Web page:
Bombay police can be very efficient when they want. They have their own intricate and efficient grapevine and spy system. They are called ‘khabris’ or, newsmen. The khabris are beggars, small hawkers, car washers etc. They know everything there’s to know about the city and supply titbits about crimes and criminals to the police in return of some small cash. Apparently, our group was marked by these Judas for some crime unknown. I started thinking furiously and couldn’t find anything heinous enough. True that I stole a car stereo last week, but that wasn’t grave enough for this torture! Suddenly the screams were silent and Ramya came out with a constable, who took him behind the police station. My eyes followed him in terror, searching for some sign of reassurance. Ramya kept his eyes forcefully down and didn’t look at me. I was summoned inside.
I shuffled away towards the lockup with a quaking heart and leaden boots. This wasn’t the first time I’d seen the inside of this particular lockup. During my last visit it was crammed with deadbeats, drunkards and pickpockets. Today was different. It was an empty room of 15X10 feet with a metal chair in the center of it. A lone electric bulb was casting eerie shadows. Two burly and sweating policemen in vests were standing in it. One of them had his wide leather belt in his hand, folded in double. I immediately fell down on his feet, crying my innocence and begging. Being the master of psychology that I was, I knew that this was a situation where unshed tears were useless. I didn’t need any respect but as much pity as I could garner. I let my tears flow like a flooded river and started howling. The bewildered constable kicked and cursed me, then ordered me to sit in the chair.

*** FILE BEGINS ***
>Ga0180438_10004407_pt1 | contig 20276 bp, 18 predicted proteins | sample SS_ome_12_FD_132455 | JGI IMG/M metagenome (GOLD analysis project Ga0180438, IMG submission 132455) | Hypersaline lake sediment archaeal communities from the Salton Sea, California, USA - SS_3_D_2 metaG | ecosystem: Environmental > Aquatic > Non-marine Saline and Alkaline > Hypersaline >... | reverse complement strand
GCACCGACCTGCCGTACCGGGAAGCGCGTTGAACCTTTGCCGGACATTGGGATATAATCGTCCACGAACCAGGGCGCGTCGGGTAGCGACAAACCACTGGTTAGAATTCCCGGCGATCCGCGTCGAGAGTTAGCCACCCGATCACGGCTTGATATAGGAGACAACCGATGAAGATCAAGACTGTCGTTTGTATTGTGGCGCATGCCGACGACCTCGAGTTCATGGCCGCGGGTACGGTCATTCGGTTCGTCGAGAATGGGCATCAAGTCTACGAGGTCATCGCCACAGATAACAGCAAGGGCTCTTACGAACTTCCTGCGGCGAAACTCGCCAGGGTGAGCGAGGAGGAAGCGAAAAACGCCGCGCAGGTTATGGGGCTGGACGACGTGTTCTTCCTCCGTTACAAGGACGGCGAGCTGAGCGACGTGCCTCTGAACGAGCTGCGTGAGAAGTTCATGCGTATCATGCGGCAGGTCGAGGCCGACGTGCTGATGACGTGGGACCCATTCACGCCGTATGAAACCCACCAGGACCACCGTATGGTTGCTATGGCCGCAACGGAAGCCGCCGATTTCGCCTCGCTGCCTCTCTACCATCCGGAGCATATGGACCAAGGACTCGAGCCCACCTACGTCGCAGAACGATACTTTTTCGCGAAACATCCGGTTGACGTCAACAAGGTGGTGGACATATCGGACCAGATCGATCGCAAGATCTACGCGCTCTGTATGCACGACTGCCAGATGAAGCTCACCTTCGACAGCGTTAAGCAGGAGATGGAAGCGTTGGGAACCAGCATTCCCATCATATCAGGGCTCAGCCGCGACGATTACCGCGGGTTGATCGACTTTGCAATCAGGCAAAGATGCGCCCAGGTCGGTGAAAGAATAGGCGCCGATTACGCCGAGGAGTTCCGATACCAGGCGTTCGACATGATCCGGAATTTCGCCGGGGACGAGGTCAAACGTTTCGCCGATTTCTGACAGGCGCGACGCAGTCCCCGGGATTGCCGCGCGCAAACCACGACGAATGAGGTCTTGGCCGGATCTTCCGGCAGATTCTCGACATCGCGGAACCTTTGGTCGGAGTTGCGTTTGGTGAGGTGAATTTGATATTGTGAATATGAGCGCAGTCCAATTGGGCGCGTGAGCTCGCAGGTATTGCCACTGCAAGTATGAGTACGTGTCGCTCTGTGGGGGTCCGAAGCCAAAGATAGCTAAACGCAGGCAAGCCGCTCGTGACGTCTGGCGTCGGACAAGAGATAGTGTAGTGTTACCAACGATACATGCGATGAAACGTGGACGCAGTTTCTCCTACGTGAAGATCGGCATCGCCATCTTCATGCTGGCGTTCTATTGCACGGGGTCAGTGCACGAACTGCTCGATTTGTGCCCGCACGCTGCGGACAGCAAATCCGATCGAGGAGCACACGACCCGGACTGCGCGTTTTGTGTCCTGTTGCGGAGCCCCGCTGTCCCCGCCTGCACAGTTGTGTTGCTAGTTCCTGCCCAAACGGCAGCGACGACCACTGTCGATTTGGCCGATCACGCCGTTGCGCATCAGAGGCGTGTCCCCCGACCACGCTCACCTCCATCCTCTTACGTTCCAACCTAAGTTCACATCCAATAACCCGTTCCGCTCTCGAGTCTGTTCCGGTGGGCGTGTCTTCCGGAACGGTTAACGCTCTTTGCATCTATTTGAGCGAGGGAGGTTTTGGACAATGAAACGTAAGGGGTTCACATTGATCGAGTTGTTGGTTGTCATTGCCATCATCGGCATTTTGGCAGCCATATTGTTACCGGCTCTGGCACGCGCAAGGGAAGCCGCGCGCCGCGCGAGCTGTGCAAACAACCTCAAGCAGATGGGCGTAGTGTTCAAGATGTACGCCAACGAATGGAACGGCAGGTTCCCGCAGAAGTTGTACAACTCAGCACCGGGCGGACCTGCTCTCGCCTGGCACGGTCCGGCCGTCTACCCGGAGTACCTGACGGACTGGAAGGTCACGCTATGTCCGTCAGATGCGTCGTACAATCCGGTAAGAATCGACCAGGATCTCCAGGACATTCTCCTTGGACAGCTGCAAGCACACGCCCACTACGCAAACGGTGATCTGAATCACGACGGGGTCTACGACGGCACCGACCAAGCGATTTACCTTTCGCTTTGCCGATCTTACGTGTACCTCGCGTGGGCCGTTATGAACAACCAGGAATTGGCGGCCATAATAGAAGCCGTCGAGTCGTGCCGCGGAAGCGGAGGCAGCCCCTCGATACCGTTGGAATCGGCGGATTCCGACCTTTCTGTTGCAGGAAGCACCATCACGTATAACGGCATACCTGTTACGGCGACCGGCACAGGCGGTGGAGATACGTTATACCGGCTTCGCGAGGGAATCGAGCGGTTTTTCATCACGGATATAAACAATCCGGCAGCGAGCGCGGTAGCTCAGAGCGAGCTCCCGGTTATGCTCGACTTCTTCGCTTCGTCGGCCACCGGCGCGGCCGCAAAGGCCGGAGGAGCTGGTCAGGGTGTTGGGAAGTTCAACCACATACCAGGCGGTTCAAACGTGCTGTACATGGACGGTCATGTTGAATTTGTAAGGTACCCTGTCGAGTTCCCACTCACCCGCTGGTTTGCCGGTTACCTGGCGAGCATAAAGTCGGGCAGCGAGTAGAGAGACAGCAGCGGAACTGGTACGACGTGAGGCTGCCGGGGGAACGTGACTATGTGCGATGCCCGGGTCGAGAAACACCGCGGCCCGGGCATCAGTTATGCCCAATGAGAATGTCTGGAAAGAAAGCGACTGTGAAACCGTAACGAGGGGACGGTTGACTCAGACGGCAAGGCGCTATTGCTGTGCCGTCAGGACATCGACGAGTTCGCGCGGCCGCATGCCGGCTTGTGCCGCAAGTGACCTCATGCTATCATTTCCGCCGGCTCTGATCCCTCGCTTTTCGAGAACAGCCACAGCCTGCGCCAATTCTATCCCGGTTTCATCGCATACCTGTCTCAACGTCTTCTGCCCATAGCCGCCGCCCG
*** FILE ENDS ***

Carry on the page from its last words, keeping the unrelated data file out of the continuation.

“What do you know about Chhota Shakeel?” He thundered.
“I don’t know anything about him, my lord!” I whimpered.
He loomed menacingly. I flinched. “I don’t know him personally, but his men do come in our area. They have roughed me up at times. I swear, my lord!” I whined, “I swear on my mother!” My mother had died when I was two years old, so the oath was harmless. Like all prudent businessmen, I always hedge my bets, you see!